Ferdinand Kingsley

From Wikipedia, the free encyclopedia
Jump to navigation Jump to search

Ferdinand Kingsley
Born (1988-02-13) 13 February 1988 (age 30)
OccupationActor, musician
Years active2007–present
Parent(s)

Ferdinand Kingsley (born 13 February 1988) is an English actor and musician, known for portraying Charles Elmé Francatelli in the ITV biographical drama series Victoria.

Early life[edit]

Kingsley was born in Leamington Spa, Warwickshire, the son of actor Ben Kingsley and theatre director Alison Sutcliffe. His paternal grandfather, Rahimtulla Harji Bhanji (1914–1968), was a Kenyan-born medical doctor of Gujarati Indian descent.[1][2][3] His great-grandfather was an extremely successful spice trader who had moved from India to Zanzibar, where his grandfather lived until moving to England at the age of 14.[4][5][6] Kingsley's paternal grandmother was English; she was born out of wedlock, and "was loath to speak of her background".[7][8] His other great-grandfather was believed by the family to have been of either German-Jewish or Russian-Jewish descent, while his great-grandmother was English and worked in the garment district of East London.[9][10][11]

Kingsley attended Warwick School and the Guildhall School of Music and Drama.[12]

Acting career[edit]

Kingsley's theatre credits include Troilus and Cressida, and Little Eyolf for the Royal Shakespeare Company.[12][13] He played Rosencrantz in the National Theatre's 2010–11 production of Hamlet, for which he received a commendation at the 2010 Ian Charleson Awards, and Phaeax in Welcome to Thebes.[12][13]

In the film The Last Legion he played Young Ambrosinus in flashbacks to the younger days of the character Ambrosinus, played by his father Ben Kingsley.[14] He took the part of Albert Aurier in the BBC production Vincent Van Gogh: Painted With Words.[12][13][15] He plays Bushy in Richard II, which is part of the BBC's Shakespeare season to be aired in Summer 2012.[13][16]

He played both Jesus and God the Father in the August 2012 production of the York Mystery Plays.[13][17] In 2013, Kingsley played the part of murdered Jewish anarchist Joshua Bloom in the BBC period crime drama Ripper Street, and filmed prominent roles in Agatha Christie's Poirot: Elephants Can Remember, the BBC feature film The Whale as Obed Hendricks, and Universal Pictures' 2014 feature Dracula Untold as Hamza Bey. In Spring 2013, Kingsley starred in the short film Dance in Colour by The Crookes. In 2016, Kingsley starred in ITV's drama Victoria as Italian British cook Charles Elmé Francatelli.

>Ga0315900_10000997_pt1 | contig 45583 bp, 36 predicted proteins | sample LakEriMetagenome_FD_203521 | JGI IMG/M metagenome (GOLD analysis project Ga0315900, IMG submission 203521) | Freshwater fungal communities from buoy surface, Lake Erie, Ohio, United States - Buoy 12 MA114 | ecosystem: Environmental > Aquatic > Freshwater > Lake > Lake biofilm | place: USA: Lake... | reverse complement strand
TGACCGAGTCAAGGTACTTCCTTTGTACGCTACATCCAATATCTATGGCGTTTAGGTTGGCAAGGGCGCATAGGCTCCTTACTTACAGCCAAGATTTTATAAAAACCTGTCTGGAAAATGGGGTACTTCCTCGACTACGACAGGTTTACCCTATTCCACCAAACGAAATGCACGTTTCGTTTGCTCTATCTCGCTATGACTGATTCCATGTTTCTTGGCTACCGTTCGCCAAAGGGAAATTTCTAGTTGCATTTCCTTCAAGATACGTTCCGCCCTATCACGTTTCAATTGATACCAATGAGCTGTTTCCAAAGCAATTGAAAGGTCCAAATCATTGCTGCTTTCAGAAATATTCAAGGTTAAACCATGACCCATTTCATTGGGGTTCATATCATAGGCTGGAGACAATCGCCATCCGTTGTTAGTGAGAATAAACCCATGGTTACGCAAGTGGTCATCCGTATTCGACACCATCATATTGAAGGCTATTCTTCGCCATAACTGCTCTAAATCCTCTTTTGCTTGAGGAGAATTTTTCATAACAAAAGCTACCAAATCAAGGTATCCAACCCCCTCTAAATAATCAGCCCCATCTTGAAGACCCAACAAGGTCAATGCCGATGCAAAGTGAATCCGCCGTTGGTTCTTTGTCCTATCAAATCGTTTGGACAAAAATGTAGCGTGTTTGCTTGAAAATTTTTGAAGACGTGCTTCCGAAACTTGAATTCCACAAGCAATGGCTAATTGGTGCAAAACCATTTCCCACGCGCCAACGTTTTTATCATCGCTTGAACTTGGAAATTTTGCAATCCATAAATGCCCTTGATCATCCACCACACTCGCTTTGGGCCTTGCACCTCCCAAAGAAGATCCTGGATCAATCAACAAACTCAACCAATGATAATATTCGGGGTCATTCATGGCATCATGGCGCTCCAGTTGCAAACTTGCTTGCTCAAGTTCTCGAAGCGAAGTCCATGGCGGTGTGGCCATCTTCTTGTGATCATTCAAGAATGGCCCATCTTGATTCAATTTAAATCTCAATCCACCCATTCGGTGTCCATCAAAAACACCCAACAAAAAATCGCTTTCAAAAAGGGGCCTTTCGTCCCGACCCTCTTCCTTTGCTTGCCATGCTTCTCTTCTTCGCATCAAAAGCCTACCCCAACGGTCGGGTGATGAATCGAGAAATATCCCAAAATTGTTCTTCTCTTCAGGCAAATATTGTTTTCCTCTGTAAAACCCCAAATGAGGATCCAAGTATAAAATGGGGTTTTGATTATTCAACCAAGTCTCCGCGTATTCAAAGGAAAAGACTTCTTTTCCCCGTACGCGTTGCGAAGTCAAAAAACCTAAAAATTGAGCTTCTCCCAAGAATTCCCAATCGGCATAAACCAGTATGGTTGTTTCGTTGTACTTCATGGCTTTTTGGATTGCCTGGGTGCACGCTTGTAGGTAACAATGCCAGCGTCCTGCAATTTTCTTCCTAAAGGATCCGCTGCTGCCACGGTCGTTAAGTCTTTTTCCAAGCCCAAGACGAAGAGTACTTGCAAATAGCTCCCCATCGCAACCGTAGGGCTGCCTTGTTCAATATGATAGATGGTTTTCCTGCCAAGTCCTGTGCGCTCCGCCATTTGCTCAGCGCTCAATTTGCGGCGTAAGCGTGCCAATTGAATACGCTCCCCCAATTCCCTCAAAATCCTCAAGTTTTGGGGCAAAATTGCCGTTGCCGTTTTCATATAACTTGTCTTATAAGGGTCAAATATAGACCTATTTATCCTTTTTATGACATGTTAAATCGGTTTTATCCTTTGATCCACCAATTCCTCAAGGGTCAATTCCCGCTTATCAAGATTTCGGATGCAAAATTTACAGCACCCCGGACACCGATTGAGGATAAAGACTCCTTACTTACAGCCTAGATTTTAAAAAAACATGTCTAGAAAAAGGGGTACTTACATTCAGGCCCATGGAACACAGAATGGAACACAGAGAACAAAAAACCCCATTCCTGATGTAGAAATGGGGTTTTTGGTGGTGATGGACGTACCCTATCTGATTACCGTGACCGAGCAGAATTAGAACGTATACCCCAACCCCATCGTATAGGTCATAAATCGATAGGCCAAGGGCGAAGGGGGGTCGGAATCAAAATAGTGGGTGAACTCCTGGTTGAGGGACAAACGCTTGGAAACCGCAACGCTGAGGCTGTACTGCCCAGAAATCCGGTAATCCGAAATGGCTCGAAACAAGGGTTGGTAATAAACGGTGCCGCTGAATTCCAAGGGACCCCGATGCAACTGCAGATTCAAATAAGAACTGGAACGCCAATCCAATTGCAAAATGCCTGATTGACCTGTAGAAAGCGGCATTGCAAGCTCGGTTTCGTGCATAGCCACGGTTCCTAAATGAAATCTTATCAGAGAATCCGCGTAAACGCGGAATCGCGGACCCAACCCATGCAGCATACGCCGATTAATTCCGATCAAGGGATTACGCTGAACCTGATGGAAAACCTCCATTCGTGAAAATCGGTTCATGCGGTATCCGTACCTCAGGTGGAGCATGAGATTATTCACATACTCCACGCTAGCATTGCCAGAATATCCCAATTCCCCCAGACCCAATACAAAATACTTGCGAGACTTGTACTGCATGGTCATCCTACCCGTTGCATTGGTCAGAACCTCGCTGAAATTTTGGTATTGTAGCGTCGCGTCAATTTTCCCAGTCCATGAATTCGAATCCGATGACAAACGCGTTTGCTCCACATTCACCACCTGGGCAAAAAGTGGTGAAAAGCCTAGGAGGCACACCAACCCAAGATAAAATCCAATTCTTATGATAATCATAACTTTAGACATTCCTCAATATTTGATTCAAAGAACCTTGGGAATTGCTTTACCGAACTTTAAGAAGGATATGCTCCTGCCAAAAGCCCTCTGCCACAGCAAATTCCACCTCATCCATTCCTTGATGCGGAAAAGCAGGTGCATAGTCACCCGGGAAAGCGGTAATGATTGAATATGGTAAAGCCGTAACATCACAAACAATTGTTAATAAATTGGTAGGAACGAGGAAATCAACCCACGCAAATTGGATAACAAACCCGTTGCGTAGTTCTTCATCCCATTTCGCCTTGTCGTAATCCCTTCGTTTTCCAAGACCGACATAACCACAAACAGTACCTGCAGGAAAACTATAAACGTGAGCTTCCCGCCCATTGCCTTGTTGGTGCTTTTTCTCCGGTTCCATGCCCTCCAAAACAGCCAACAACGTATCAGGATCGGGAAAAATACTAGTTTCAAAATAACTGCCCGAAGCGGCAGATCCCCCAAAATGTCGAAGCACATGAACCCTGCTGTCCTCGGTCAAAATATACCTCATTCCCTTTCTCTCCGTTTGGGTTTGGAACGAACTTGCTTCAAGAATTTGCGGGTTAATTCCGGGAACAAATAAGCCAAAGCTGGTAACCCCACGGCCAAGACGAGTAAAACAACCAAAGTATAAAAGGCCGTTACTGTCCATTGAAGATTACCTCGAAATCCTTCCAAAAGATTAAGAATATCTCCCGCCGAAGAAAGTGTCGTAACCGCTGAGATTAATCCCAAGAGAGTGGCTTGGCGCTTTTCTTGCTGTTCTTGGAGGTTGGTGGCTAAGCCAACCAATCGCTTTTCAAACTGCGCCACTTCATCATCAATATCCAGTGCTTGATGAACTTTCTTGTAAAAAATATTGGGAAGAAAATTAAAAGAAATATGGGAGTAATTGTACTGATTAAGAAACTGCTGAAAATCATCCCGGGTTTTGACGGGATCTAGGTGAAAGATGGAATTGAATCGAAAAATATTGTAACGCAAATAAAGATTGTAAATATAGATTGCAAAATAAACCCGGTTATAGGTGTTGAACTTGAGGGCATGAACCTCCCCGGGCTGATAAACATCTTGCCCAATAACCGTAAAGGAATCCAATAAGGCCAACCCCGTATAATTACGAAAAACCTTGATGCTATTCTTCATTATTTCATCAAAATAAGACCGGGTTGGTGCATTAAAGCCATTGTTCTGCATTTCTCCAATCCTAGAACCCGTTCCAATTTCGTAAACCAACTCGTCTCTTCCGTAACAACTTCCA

Filmography[edit]

Film[edit]

Year Title Role Notes
2007 The Last Legion Young Ambrosinus
2014 Dracula Untold Hamza Bey
Heard Waiter Short film

Television[edit]

Year Title Role Notes
2010 Painted with Words Albert Aurier TV movie
2012 The Hollow Crown Sir John Bushy Episode: "Richard II"
2013 Ripper Street Joshua Bloom Episode: "Tournament of Shadows"
Agatha Christie's Poirot Desmond Burton-Cox Episode: "Elephants Can Remember"
The Whale Obed Hendricks TV movie
2014 Borgia Giulio d'Este Episodes: "1503, Part One"
"1503, Part Two"
"1504"
"1506"
"1507"
2016-2017 Victoria Francatelli
2017 Still Star-Crossed Aldo Lazzara Episodes: "Pluck Out the Heart of My Mystery"
"Nature Hath Framed Strange Fellows in Her Time"
"Hell Is Empty and All the Devils Are Here"
Doctor Who Neville Catchlove Episode: "Empress of Mars"

References[edit]

  1. ^ Film Reference.com Biography
  2. ^ Husband, Stuart (24 April 2013). "Sir Ben Kingsley: 'Without a mask, I haven't got a clue'". The Daily Telegraph.
  3. ^ BBC:Sir Ben Kingsley's gold turban
  4. ^ Bennetts, Leslie. Ben Kingsley’s Journey From Hamlet to Gandhi. New York Times: Best Pictures. 13 December 1982.
  5. ^ Von Busack, Richard. Sexy Beast. Metroactive movies. March 2005.
  6. ^ Pathak, Rujul. Ben Kingsley's Chameleon Characters Archived 27 September 2007 at the Wayback Machine.. Little India.com. 15 June 2005.
  7. ^ Pfefferman, Naomi. Shoah dramas continue to compel actor Ben Kingsley. L.A. Jewish Journal. 18 May 2001.
  8. ^ Tugend, Tom. Incidental Intelligence. JewishJournal.com. 13 April 2001.
  9. ^ Krieger, Hilary Leila (10 April 2005). "'Gandhi' brings his 'truth-force' to Palestinian audiences". The Jerusalem Post. Retrieved 9 December 2007.: "The grandmother of the knighted Royal Shakespeare Company alum spoke Yiddish she picked up while a garment worker in London's East End a century ago. "She was violently opposed to talking about this, so my poor mother was at the receiving end of a rage attack every time my grandmother was asked about her husband, her lover, whoever it was, but it's believed that he was a Russian Jew or a German Jew called Goodman", Kingsley told The Jerusalem Post".
  10. ^ Pollack, Joe (3 January 1994). "He's No Stranger to Holocaust". St. Petersburg Times. Retrieved 28 November 2011. I'm not Jewish," he said, "and though there might be some Russian-Jewish heritage way back on my mother's side, the thread is so fine there's no real evidence...
  11. ^ Moreton, Cole (15 May 2010). "The dark family secret that drove Ben Kingsley to success". The Daily Mail. Archived from the original on 18 May 2010. Retrieved 15 May 2010.
  12. ^ a b c d "National Theatre". Archived from the original on 29 April 2012. Retrieved 24 May 2012.
  13. ^ a b c d e York Press May 2012
  14. ^ The Last Legion
  15. ^ "Painted with Words". Archived from the original on 5 May 2013. Retrieved 24 May 2012.
  16. ^ [1] BBC Richard II]
  17. ^ BBC News North Yorkshire

External links[edit]